Bill of Rights, Yes We Can and Must, But Likely When We Become a Republic

In the Australian political discourse there are calls, from time to time, about whether or not Australia is in need of a Bill of Rights, whether it be enshrined in the Constitution of Australia or its own legislative instrument. We need a Bill of Rights, but it is likely that any move for such a protection of rights will not come on its own, but in conjunction with a future Australian republic and that is most certainly a great deal of time away from materialising.

Australia is in urgent need of a Bill of Rights, constitutional or otherwise to defend all the basic rights and freedoms which must be afforded to all human beings. Not only that, Australia needs such legal provisions to clearly express those rights which at the moment are implied or form part of the common law of the Commonwealth of Australia. Too often, because the rights we are supposed to enjoy are either implied or in common law, there is not a clear understanding of the extent to which they apply.
As I have already expressed, there are two forms that a rights bill may take, that is constitutional and legislative.
A constitutional Bill of Rights entails those basic rights and freedoms we should all experience in a liberal democracy being enshrined in the Australian Constitution. This would require a constitutional referendum where a majority of people in a majority of the states and territories vote in favour of putting rights and freedoms into our constitution.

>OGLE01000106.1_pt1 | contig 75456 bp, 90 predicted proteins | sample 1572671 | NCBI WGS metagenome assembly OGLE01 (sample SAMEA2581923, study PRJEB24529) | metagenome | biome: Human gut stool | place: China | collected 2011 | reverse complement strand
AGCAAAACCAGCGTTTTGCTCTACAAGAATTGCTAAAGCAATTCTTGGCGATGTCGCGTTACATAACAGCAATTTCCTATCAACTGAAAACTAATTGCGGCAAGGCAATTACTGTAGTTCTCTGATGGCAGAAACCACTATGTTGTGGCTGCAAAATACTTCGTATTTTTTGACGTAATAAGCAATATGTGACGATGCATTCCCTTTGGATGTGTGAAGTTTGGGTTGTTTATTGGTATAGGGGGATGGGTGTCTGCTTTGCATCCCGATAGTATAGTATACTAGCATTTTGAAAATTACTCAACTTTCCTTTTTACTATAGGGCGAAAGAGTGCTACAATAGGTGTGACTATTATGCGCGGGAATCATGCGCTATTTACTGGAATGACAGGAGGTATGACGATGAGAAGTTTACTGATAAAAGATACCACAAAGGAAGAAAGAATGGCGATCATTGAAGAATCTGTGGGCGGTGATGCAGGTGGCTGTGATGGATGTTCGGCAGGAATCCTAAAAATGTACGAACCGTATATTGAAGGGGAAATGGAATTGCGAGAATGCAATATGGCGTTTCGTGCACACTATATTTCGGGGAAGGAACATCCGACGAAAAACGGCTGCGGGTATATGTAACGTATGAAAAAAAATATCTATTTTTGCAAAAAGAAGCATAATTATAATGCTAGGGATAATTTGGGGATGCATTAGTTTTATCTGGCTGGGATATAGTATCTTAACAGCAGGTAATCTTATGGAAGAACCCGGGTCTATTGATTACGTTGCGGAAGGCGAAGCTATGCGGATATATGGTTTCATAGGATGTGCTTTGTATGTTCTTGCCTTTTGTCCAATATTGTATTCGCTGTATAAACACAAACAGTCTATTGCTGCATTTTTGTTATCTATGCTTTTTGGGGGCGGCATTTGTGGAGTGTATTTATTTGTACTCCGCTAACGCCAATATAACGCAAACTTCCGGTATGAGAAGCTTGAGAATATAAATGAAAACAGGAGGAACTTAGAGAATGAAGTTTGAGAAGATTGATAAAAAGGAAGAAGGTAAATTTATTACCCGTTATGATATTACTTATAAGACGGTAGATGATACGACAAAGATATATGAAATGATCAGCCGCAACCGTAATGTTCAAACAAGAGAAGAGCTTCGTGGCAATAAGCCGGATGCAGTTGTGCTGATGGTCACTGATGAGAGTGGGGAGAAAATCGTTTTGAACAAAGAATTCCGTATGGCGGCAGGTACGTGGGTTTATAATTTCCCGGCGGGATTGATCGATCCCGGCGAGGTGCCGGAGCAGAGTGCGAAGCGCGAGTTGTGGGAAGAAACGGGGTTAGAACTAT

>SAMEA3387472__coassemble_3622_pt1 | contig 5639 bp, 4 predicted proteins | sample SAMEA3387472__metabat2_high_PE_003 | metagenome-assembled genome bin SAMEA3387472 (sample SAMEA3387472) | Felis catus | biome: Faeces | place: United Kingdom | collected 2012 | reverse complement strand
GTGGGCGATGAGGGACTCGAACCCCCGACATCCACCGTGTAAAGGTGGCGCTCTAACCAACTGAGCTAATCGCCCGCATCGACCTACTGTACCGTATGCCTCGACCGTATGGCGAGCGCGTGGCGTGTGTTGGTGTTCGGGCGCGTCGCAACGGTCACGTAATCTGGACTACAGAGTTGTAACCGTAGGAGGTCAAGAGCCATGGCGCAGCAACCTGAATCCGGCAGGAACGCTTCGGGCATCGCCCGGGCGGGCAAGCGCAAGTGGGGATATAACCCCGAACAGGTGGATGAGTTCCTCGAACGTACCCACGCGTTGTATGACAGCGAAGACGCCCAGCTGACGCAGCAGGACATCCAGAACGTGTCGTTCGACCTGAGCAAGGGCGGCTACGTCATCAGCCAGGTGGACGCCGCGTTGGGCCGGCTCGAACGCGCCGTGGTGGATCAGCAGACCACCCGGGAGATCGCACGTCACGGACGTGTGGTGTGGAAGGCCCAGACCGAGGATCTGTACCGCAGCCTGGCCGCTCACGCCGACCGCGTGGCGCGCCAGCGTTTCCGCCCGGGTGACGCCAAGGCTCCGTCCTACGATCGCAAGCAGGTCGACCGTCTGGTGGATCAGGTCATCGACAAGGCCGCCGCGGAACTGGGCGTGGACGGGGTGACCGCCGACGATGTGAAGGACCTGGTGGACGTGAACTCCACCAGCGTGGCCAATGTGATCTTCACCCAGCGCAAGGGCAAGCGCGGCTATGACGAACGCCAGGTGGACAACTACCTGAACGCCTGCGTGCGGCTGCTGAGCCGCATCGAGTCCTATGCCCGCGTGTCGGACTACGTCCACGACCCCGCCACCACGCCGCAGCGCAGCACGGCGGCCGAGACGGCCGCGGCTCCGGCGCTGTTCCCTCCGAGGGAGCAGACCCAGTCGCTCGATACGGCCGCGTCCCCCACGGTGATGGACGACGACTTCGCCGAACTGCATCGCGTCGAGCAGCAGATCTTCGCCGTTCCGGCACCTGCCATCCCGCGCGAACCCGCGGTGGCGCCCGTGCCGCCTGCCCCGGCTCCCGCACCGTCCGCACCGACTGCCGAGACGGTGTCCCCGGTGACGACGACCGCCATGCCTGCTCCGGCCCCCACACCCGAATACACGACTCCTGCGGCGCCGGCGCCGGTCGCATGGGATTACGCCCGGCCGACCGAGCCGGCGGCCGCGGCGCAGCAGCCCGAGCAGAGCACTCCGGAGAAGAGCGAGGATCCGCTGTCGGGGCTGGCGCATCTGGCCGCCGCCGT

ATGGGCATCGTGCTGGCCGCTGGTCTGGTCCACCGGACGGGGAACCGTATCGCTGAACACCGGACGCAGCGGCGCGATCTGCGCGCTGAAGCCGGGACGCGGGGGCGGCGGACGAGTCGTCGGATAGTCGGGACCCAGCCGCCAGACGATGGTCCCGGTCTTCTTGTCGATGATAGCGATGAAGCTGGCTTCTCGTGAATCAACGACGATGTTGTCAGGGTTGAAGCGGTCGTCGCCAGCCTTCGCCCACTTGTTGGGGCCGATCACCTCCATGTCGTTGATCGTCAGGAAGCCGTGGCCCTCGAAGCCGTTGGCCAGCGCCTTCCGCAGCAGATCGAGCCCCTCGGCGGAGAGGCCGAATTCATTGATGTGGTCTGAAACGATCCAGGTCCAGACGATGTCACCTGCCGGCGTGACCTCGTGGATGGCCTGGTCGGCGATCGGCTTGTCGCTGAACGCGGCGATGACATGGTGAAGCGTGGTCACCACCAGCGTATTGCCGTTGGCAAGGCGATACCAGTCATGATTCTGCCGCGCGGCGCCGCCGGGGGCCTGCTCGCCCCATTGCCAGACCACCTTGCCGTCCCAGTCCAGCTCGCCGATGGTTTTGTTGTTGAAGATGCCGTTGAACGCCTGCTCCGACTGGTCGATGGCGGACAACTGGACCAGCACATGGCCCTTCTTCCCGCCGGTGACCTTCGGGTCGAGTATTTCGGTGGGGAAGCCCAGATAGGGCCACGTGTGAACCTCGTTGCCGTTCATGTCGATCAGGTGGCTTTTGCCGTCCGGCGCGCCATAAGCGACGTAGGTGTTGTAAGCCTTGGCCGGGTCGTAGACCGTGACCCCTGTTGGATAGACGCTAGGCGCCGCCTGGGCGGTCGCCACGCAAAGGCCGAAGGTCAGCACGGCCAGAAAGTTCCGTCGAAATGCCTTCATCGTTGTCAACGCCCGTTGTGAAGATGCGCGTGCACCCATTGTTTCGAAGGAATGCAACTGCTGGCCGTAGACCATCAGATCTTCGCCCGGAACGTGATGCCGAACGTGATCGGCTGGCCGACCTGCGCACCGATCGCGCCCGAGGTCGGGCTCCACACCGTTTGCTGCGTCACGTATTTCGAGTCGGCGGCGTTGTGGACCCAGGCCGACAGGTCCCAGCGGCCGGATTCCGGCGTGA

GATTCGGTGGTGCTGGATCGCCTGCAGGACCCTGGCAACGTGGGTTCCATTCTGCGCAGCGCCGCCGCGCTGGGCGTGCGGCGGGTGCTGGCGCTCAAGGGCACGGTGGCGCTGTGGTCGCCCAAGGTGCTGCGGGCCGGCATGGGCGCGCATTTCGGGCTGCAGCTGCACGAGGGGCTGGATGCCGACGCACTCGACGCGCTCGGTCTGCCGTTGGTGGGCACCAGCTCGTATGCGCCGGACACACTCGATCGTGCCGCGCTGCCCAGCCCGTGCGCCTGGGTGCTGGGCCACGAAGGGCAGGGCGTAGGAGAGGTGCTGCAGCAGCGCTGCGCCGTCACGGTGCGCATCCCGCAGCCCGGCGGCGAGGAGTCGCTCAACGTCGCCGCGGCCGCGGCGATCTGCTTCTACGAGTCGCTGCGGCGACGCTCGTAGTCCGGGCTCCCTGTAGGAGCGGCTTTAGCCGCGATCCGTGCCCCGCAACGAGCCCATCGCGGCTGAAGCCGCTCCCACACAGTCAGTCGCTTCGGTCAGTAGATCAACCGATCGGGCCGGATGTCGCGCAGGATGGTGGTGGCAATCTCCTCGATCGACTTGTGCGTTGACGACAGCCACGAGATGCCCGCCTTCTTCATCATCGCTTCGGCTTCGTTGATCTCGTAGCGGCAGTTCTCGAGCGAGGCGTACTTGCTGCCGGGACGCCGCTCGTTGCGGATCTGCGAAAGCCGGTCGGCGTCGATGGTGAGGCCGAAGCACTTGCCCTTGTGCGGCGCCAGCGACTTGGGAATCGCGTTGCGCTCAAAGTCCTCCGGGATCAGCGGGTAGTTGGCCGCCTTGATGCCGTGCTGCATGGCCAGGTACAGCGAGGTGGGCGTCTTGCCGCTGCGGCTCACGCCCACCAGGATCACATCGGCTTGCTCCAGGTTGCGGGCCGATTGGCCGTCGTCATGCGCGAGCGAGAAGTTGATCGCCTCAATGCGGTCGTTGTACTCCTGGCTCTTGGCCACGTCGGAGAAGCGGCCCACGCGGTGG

A legislative Bill of Rights is exactly as it sounds, a piece of legislation that is passed by the parliament of the day, requiring a simple majority of parliamentarians to vote in favour of it becoming law.
The question then becomes: what form should a future Bill of Rights take? My answer, is that any future rights bill must be enshrined in our Constitution. Why is this the case? Because, like any form of law made by parliament, a legislative rights bill could indeed be rescinded for any reason, of which none are valid and therefore parliament could erode our collective rights at their whim if they chose to do so.
Now, a constitutional version of a rights bill is not without its downside either, though the downside is indeed both a positive and a negative. Because a constitutional referendum requires a majority of people in a majority of states to pass, it would be incredibly difficult to have a successful referendum (8/44 referenda have passed). However, as I said, that is also the positive, our politicians could not vote a constitutional Bill of Rights down and the people are unlikely to vote out something which they helped institute in the first place.
Now this is where it becomes tricky for the idea of a Bill of Rights to be enshrined in our Constitution any time soon. Because a constitutional rights bill is much more robust, the best chance of it passing at a referendum, would not be under its own steam as a stand-alone move. A human rights bill, forming part of our Constitution, would best be linked to a future Australian republican referendum where it would be almost certain that we would adopt an entirely new Australian Constitution.
Consequently, a new Australian Constitution, complete with human rights protections will most likely be some time away. With an ALP Government, usually strongly committed to a republic, no longer publicly talking about the idea and still two years from election and the would be next Liberal Party Prime Minister a monarchist, by my calculation, a republic and therefore Bill of Rights is inevitable but at least 10 years away.
I don’t think we can or should wait that long. The question is: can you wait? If not, get loud and get talking about it…

About Tom Bridge

A perennial student of politics, providing commentary for money and for free. Email me at tbridgey@gmail.com or contact me on 0435 035 095 for engagements.

Posted on November 15, 2011, in Federal Politics and tagged , , , , , , , , , , , , , , , , , . Bookmark the permalink. Leave a comment.

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